Improve staff retention, improve person-centred care delivery, Dementia care best practice, reduce operational risks and reduce regulatory compliance risks are five important business priorities where data can empower evidence-based decision making in residential care homes. There are many other opportunities but these are ones that we often hear are high priorities in care homes.
Data analytics is a phrase that is sometimes used loosely but, if considered carefully, data can drive real benefit for the care industry. Other industries have already benefited. You don’t have to go far to look, just ask Tesco about their Clubcard program. The data they collected helped to keep customers loyal by personalising their customer service. The Clubcard program was so successful it increased sales four times more than they expected at launch.
Closer to adult care is healthcare. Data analytics is seen as vital to the future of healthcare in the UK,
The healthcare industry produces masses of data. It is estimated that there is 50 petabytes of healthcare data in the world, or in other words, individual companies hold more information than the Library of Congress and the volume is expected to grow 50x by 2020. As a result healthcare data analytics, it is expected patient mortality rate can drop by 20%.
For all the data in healthcare, the adult care industry has lots of data as well but much of it is still resides on paper. So why should residential care homes invest in digital technology that enables collection and analysis of data to support evidence based decision making. According to an IBM study, leaders of organisations who outperform their peers are 166% more likely to use data in making decisions.
However, outperforming peers is only part of the task at hand for care home owners. The breadth and depth of care industry challenges are well documented. The key question is ‘what do industry leaders do in response to the challenge?’. In 20 years time, we will know the exact answer and look back to today with the knowledge that answer was already being piloted. One care industry executive director told us that they found it hard to see a future for adult care that did not heavily feature data analytics in response to the challenges of today.
It’s not a stretch of the imagination to see how data analytics can support best practice in care homes operations. By definition, best practice includes regulatory compliance and care plan compliance. For example, simply creating a database of the activities in residents’ daily diary provides powerful data for identifying operational efficiencies. Beyond simple care plan task reminders and regulatory compliance dashboard, a large care group CEO said data is critical “…to provide central oversight of all critical care conditions in specific locations, such as pressure sores; night time falls, and drug errors.”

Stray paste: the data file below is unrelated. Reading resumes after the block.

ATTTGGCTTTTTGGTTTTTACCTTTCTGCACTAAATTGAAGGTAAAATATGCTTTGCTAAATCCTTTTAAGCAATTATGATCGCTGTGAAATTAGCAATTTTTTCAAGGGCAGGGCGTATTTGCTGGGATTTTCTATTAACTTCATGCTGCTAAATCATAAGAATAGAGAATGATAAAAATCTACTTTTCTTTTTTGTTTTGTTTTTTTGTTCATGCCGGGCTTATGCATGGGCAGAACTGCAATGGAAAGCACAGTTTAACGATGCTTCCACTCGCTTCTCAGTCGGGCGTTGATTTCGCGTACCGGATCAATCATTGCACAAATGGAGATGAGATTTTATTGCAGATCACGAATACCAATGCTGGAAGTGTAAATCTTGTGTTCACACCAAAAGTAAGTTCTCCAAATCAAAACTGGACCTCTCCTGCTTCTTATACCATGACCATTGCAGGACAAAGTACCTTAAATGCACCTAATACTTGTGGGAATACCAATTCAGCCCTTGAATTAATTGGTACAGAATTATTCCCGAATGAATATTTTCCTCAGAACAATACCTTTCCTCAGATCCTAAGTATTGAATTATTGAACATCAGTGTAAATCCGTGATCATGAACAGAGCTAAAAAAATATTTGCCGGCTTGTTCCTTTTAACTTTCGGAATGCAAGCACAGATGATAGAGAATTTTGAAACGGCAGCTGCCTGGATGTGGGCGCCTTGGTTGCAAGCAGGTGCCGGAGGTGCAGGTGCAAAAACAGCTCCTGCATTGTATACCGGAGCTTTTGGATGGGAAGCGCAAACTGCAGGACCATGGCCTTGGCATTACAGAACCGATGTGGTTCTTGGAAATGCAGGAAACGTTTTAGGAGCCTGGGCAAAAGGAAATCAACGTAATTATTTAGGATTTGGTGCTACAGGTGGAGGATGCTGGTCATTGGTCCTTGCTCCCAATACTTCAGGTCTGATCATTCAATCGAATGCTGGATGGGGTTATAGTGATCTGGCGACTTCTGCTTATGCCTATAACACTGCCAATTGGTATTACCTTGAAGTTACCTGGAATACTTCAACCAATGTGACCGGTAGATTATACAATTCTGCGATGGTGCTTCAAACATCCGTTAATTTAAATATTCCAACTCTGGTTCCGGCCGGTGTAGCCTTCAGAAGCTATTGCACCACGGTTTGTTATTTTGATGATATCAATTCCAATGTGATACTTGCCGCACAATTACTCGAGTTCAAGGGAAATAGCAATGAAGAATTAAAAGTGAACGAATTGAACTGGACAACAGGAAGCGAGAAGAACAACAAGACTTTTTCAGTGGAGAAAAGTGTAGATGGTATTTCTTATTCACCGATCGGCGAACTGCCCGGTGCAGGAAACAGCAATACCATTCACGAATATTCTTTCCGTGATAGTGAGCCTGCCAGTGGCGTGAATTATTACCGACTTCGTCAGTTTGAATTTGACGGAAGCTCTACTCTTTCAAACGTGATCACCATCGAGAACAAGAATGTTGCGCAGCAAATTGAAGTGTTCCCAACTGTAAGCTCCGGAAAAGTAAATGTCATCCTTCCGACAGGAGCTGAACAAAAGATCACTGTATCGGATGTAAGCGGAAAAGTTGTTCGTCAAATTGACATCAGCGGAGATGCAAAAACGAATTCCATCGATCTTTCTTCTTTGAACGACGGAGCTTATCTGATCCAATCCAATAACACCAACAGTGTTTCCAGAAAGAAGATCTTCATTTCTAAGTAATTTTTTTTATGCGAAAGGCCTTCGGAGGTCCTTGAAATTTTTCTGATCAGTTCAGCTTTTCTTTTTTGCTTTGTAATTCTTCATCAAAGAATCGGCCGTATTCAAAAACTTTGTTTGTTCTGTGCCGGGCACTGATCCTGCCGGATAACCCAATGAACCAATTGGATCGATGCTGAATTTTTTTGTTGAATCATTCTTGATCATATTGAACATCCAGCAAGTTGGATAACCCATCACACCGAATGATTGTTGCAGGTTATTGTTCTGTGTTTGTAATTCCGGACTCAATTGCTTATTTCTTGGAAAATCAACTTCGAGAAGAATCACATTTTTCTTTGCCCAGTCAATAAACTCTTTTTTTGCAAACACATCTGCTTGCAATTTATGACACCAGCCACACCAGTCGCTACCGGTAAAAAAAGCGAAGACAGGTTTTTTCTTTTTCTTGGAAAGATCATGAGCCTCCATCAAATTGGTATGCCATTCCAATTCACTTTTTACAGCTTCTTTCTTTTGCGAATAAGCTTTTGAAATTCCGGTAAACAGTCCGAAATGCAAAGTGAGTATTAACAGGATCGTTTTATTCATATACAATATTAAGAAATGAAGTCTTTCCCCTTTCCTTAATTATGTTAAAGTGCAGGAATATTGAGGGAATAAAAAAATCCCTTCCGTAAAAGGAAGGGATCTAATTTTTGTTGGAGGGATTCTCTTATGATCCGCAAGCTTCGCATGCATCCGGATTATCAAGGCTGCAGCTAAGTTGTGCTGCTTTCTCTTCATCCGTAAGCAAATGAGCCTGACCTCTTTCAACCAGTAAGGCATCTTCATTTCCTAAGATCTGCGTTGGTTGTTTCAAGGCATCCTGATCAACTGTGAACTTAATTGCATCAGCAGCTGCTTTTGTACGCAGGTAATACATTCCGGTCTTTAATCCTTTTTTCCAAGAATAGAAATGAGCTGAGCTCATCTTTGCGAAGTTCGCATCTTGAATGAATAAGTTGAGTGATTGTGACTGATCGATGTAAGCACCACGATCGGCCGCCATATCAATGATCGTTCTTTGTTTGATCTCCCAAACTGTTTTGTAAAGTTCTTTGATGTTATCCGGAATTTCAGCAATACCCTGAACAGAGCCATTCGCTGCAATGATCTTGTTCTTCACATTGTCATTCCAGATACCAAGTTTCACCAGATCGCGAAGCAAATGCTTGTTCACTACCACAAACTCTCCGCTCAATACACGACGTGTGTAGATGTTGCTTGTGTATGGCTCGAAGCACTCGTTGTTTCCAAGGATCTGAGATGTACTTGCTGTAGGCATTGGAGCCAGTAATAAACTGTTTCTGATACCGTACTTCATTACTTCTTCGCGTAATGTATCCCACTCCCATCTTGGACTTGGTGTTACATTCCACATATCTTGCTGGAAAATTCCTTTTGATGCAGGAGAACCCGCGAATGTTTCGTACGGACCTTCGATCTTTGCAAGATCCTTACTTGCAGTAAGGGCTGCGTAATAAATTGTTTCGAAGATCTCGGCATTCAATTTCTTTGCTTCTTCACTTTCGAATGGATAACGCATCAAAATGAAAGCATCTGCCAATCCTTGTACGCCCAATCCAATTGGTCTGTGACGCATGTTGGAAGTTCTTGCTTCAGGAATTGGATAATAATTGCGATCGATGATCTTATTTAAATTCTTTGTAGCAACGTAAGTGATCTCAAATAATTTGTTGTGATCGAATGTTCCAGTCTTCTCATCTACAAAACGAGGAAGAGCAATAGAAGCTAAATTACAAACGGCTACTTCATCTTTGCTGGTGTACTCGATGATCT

A similar analysis can be run for helping to increase staff retention. Analytics can be run to identify patterns indicating that a carer may be preparing to quit. It is possible that missing paperwork, late paperwork or decreasing detail of paperwork could represent potential “red flags” that indicate a manager or carer could be ready to leave. The analysis needs to be done and appropriate remedial responses designed but first, the data must be available.
Another example is where data to support decisions on how to best handle the aggressive behaviour of dementia sufferers in care homes could have a dramatic impact on residents. quality of life. KareInn co-founder, John Lanyon, is involved with the Alzheimer’s Society (AS) Research Network and, in the past, they were involved in a project where they provided best practice training for responses to the aggressive behaviour of care home residents with dementia. At the start of the study, there were 180,000 dementia sufferers in care homes receiving anti-psychotic medication but with best-practice training they could reduce that number by as much 140,000, more than a 75% reduction! Real-time data on aggressive behaviour of dementia sufferers could dramatically reduce the harmful side-effects of anti-psychotic medication and better manage the experience for everyone.
According to business academic theory, Diffusion of Innovations, innovators typically represent 2.5% of the overall market. Studies show leaders are more likely to use data in their decision making. So who are the approximately 400 innovators in the UK care home industry and what are they doing with their data? These five opportunities are just a few of the possibilities. All will be revealed over time and many will be organisations that led change in the past will lead into the future but, to paraphrase William Webster, “the future is here, it is just not evenly distributed”. Opportunity for superior results to the benefit of all stakeholders is available now and now is the time to take action. If you had a digital care plan that supported best practice with supporting data evidence, shouldn’t you think of trying it today?